By Joe Talora, Local Democracy Reporter
Tunnelling work for a controversial new £2 billion river crossing has begun despite fierce opposition from locals and politicians.
The Silvertown Tunnel will be the first new river crossing in London in more than 30 years and will link Newham to the Greenwich peninsula via a 1.4km road tunnel under the River Thames.
Transport for London (TfL) confirmed on Wednesday that the 82 metre-long tunnel boring machine being used to dig the crossing had been launched, putting it on course to open as planned by 2025.
The Silvertown tunnel route (Picture: TfL)
The project has been the subject of much controversy since it was given the green light by the Government in 2018, with critics warning that building a new road in an area with some of the worst air pollution in the country would further worsen air quality and contradict the Mayor of London’s net-zero targets.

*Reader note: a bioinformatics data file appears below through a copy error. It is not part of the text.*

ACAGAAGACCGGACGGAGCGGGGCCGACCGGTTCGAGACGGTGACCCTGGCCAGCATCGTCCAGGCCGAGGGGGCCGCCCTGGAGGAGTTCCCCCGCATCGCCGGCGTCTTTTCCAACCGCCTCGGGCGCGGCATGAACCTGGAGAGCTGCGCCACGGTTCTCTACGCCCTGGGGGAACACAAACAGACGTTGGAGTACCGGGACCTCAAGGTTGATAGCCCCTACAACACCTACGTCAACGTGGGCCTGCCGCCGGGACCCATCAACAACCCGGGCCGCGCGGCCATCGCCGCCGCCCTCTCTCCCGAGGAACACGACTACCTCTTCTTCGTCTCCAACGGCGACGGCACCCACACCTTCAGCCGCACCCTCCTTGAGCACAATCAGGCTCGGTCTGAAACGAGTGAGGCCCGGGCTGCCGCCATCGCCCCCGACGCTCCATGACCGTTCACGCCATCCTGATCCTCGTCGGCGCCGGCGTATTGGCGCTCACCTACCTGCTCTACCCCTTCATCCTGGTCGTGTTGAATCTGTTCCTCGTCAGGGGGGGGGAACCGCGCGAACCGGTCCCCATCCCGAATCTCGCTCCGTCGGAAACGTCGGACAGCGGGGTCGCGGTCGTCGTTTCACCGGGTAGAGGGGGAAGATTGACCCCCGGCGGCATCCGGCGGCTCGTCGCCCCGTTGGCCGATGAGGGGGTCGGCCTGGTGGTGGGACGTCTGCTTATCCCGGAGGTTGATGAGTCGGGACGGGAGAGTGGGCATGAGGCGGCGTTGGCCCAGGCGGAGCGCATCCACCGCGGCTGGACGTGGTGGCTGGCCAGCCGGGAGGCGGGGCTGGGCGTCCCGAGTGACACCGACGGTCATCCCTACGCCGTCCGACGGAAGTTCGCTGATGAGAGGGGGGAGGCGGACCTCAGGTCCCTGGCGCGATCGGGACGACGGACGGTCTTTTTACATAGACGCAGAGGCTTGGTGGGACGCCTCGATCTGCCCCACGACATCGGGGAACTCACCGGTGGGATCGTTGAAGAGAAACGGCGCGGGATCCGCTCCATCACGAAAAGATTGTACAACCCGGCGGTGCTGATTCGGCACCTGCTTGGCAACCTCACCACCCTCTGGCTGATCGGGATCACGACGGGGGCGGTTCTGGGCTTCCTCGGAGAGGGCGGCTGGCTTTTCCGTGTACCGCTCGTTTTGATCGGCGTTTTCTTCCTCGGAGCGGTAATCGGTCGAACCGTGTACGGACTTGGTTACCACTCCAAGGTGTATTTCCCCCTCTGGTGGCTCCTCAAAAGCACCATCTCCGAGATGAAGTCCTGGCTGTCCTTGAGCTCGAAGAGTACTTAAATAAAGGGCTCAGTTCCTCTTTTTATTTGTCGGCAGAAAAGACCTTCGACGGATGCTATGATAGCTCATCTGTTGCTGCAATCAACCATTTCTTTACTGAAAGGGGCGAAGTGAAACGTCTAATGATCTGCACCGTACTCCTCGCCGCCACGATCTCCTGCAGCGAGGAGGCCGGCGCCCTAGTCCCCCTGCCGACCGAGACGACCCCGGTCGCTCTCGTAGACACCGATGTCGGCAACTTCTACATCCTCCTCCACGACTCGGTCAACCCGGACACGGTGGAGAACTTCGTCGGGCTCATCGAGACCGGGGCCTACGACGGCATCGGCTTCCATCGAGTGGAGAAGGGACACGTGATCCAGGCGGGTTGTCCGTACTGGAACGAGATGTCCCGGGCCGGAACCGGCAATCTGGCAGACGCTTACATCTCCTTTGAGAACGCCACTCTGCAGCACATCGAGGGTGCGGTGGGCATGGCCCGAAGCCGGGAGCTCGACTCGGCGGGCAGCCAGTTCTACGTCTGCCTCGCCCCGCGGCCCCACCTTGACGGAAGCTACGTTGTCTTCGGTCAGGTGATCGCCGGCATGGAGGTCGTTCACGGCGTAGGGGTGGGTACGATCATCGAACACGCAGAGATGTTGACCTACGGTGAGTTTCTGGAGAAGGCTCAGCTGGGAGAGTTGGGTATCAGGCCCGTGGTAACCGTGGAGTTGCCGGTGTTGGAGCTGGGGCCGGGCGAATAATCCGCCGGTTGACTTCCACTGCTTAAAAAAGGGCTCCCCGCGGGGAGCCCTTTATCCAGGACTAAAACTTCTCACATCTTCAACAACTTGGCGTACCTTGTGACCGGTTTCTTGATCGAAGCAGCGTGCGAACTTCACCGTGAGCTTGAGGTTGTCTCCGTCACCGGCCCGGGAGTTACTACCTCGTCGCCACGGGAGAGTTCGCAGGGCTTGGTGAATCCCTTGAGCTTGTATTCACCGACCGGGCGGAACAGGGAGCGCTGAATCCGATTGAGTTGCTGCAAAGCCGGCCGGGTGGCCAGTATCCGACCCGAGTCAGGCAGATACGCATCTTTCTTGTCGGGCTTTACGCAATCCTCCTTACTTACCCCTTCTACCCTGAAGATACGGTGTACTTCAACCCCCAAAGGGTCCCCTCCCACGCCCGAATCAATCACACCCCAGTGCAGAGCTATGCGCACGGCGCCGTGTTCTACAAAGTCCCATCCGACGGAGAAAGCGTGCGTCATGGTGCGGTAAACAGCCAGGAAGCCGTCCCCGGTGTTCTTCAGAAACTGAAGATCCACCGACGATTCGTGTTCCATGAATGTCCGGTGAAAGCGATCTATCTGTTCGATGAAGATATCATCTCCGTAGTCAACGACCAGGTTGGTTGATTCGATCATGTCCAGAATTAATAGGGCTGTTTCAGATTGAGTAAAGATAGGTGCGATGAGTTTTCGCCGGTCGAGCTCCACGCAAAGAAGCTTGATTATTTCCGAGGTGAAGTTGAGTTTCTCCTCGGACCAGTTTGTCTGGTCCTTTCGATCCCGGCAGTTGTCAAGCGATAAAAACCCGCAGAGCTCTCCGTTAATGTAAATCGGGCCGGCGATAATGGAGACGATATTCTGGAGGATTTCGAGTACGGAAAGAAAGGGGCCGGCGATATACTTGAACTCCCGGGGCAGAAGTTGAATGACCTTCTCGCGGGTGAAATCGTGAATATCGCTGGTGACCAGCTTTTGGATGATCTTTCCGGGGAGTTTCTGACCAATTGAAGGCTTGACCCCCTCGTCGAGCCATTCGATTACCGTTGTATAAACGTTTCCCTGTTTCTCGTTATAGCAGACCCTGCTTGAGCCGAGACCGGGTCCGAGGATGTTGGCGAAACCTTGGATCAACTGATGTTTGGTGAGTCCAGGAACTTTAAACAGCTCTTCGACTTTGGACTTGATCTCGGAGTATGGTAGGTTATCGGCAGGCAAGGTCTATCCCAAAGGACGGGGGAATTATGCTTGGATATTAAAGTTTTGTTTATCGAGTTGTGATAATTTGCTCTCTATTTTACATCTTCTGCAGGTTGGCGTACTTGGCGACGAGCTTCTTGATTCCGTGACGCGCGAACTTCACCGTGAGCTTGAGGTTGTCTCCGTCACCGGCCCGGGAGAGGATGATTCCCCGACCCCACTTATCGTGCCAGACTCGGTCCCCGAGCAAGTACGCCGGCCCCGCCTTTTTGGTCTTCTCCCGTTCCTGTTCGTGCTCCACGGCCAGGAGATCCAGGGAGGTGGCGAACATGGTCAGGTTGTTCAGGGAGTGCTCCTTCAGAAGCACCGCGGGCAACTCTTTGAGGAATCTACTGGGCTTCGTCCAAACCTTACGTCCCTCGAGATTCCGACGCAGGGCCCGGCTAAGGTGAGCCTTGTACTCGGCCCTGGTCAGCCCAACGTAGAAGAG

But Sadiq Khan and TfL have stressed that the new tunnel is needed to relieve congestion from the nearby Blackwall Tunnel, which is closed an average of 700 times a year, and that tolls on both the Blackwall and Silvertown tunnels will mitigate any potential increase in traffic.
Helen Wright, head of the Silvertown Tunnel programme at TfL, said: “The start of tunnelling is a huge step forward for this project and we are committed to working hard to ensure that it is delivered with minimal impact to Londoners.
“As well as reducing congestion and providing better cross-river bus opportunities, the new tunnel will also help deliver a wide range of local improvements, including dedicated walking and cycling infrastructure and new landscaping.”
Green Party London Assembly Member Sian Berry, who has been a vocal opponent of the scheme, said that it was a “vast new road building project” which will “increase car dependency and risk new traffic and pollution” for those living in the vicinity of the tunnel
Pictured top: View of the Silvertown construction from Newham (Picture: Sludge G/Flickr)